The district attorney’s office takes complaint calls on businesses not following the health rules, but has emphasized that education should come before fines. Assistant County Manager Joe Connor said the office has received fewer than 20 calls and that the county will seek cooperation with city jurisdictions before acting on them.

Concerns about public comments in remote meetings

It’s unclear whether the county would have to fine itself if crowds were to continue to gather outside the board room. County offices have signs advising masks and offer masks to visitors. Spaces are also marked off along the floor for social distancing, officials said. Only a few seats are inside the hearing room, so speakers wait outside around the stairwell, or in an overflow designated space.

Still, returning to Zoom-only meetings got an immediate objection from Commissioner Steve Klika on Thursday, who said it makes it seem the commission is “running away” from commenters.

 “I really question our leadership here, I really do,” he said, to which Eilert responded tersely, “Thank you for the compliment.”

Commissioners Mike Brown and Michael Ashcraft said they would be open to remote meetings as long as they include public comments. However, public comments weren’t promised for the next December meeting. Both ultimately voted along with Klika against the idea.

Steve Klika. File photo.

After the vote, Klika immediately proposed that commissioners suspend their own salaries until meetings can be held in person again.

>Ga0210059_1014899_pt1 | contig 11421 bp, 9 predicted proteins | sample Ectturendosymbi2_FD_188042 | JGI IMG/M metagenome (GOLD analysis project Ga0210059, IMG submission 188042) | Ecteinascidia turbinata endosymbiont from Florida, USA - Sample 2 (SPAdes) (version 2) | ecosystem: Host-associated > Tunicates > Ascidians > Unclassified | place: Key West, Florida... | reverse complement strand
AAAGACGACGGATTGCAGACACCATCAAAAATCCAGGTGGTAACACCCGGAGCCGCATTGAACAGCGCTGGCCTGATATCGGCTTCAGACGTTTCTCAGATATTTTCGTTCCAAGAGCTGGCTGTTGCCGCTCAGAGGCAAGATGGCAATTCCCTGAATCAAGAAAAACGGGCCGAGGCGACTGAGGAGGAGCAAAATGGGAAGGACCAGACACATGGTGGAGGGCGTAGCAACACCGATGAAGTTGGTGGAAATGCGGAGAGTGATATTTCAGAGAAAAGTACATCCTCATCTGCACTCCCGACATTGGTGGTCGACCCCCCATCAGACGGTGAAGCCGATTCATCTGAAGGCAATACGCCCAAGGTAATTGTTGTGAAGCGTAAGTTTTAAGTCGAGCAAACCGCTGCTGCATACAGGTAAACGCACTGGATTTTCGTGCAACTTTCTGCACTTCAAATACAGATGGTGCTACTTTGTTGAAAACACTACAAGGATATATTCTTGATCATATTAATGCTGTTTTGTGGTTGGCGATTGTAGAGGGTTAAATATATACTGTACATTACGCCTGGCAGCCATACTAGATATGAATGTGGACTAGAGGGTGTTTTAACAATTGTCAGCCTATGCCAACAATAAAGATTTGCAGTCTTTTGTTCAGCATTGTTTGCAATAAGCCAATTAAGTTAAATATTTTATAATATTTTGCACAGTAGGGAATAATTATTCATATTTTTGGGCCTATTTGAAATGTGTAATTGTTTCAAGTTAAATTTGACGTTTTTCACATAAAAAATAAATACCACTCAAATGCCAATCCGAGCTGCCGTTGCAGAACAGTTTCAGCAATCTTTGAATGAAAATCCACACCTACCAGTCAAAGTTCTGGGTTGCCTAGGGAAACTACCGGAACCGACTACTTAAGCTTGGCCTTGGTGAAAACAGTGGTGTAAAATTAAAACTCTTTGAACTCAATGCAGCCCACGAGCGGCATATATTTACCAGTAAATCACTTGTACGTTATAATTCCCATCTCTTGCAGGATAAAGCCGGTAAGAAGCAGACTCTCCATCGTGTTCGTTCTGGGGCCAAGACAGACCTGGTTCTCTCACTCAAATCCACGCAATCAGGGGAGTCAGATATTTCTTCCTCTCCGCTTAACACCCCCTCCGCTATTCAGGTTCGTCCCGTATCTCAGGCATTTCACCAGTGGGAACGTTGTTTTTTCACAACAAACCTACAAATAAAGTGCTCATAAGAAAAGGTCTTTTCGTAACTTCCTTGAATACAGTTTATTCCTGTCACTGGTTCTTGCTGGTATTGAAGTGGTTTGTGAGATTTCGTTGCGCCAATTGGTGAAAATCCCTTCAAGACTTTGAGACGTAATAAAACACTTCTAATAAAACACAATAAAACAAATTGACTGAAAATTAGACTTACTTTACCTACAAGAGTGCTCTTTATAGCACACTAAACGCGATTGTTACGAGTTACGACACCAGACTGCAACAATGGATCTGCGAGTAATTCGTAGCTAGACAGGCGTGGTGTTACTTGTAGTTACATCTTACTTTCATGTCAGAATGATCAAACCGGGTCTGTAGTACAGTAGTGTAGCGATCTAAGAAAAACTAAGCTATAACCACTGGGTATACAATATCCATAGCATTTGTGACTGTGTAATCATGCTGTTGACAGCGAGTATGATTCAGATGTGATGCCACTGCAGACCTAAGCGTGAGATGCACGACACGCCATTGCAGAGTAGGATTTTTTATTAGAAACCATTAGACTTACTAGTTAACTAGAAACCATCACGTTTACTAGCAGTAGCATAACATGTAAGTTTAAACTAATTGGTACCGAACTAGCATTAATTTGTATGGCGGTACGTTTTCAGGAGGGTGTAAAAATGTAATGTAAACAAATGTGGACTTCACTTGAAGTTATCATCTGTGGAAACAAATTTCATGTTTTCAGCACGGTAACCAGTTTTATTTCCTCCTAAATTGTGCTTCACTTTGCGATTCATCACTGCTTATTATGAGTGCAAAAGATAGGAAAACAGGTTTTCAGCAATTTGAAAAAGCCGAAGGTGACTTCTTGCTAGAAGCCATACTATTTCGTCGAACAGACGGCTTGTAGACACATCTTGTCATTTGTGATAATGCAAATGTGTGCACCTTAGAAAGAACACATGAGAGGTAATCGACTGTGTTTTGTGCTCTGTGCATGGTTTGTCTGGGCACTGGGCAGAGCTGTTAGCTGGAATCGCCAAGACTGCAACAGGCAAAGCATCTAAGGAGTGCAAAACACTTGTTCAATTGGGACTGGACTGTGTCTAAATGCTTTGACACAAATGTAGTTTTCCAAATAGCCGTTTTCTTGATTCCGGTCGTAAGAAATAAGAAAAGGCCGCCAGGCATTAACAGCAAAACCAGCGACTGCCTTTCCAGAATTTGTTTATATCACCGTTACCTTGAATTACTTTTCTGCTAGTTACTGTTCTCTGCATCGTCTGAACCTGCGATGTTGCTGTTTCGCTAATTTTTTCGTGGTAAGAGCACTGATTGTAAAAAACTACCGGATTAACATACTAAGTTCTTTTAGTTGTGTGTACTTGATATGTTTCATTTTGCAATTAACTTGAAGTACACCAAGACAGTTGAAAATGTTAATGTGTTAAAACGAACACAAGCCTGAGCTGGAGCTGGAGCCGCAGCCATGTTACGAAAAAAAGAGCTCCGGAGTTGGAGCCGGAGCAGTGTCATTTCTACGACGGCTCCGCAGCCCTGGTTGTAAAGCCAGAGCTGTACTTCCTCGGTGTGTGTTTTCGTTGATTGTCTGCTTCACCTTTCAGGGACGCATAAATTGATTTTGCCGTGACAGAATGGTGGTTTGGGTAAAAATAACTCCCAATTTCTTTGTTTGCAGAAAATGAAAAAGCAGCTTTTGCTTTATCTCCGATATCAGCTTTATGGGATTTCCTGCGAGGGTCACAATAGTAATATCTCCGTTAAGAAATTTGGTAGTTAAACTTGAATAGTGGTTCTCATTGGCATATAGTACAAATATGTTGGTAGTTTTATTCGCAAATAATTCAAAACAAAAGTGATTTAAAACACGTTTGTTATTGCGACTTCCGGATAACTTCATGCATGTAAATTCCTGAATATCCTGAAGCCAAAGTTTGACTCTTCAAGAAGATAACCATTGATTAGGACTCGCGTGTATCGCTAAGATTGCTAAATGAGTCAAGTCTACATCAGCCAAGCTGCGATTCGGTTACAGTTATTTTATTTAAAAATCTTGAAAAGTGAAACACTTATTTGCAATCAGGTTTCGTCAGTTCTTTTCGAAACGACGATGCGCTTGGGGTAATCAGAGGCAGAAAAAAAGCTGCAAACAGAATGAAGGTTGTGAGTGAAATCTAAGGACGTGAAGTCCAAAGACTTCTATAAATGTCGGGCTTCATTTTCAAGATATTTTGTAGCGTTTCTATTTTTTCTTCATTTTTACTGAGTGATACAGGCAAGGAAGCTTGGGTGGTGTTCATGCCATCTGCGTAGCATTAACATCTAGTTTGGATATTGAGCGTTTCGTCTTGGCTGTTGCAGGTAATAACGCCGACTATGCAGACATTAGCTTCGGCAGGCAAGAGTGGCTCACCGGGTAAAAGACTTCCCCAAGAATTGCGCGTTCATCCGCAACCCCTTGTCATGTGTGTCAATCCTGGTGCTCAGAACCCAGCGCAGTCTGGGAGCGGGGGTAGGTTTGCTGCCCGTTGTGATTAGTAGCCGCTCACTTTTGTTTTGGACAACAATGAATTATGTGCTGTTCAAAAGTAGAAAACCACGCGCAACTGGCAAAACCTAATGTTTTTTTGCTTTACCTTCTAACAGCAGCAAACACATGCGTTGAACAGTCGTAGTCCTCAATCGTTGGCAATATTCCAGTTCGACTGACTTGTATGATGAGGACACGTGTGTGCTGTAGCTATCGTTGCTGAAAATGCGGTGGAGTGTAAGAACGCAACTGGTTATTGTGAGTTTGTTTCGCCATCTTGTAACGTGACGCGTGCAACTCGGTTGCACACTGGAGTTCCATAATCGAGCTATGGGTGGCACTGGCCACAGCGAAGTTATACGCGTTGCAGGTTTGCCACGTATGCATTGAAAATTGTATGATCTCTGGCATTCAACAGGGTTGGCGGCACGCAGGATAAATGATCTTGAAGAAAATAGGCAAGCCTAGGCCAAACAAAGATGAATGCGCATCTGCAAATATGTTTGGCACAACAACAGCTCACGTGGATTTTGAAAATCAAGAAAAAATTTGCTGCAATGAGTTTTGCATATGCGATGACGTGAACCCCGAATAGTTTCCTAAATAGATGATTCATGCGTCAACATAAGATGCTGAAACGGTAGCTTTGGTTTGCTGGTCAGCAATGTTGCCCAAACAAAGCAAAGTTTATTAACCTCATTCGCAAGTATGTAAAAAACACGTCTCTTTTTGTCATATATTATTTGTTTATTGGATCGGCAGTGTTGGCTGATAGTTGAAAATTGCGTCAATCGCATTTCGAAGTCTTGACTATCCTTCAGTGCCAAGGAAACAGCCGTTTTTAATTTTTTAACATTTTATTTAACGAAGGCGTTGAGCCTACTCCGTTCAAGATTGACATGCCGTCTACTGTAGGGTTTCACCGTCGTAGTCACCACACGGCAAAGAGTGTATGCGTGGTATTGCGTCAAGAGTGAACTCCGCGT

“That’s a great motion from someone who is leaving the commission,” Eilert countered, alluding to the fact that Klika did not seek reelection and will not return with the new commission in January.

Brown — who will also not be returning after he lost his race for reelection in November — said businesses have suffered because of the county’s health rules, coupled with rising property values that have meant more property tax collections.

“We’ve taken people’s life savings we’ve taken their life’s work and stifled and crushed it,” he said, adding that business owners should be free to make their own decisions about following public health recommendations.

In the end, Brown and Klika were the only commissioners to vote to suspend salaries during the remote meetings.

More testing will be available

Earlier in the meeting, Public Health Director Sanmi Areola, Ph.D, said there will soon be more opportunities to get tested in the county.

A “unified testing strategy” by the state health department will, when fully implemented in the next couple of weeks, add 3,500 more testing slots per day, beginning with a site at the Church of the Resurrection Friday, Dec. 4. That site will provide 1,000 tests per day and operates from 9 a.m. to 5:30 p.m. A second site will open soon, he said.

Areola also shared new guidelines by the Centers for Disease Control that will in some cases shorten the amount of time spent in quarantine. The guidelines are for people who are close contacts of someone who contracted Covid-19. If a contact is tested on day five and continues to have no symptoms, he or she can emerge from quarantine after seven days have passed.

A close contact who is not tested but asymptomatic can end quarantine on the eleventh day. But all of those people are still expected to self-monitor for the full 14-day incubation period of the virus and get tested if they develop symptoms, Areola said.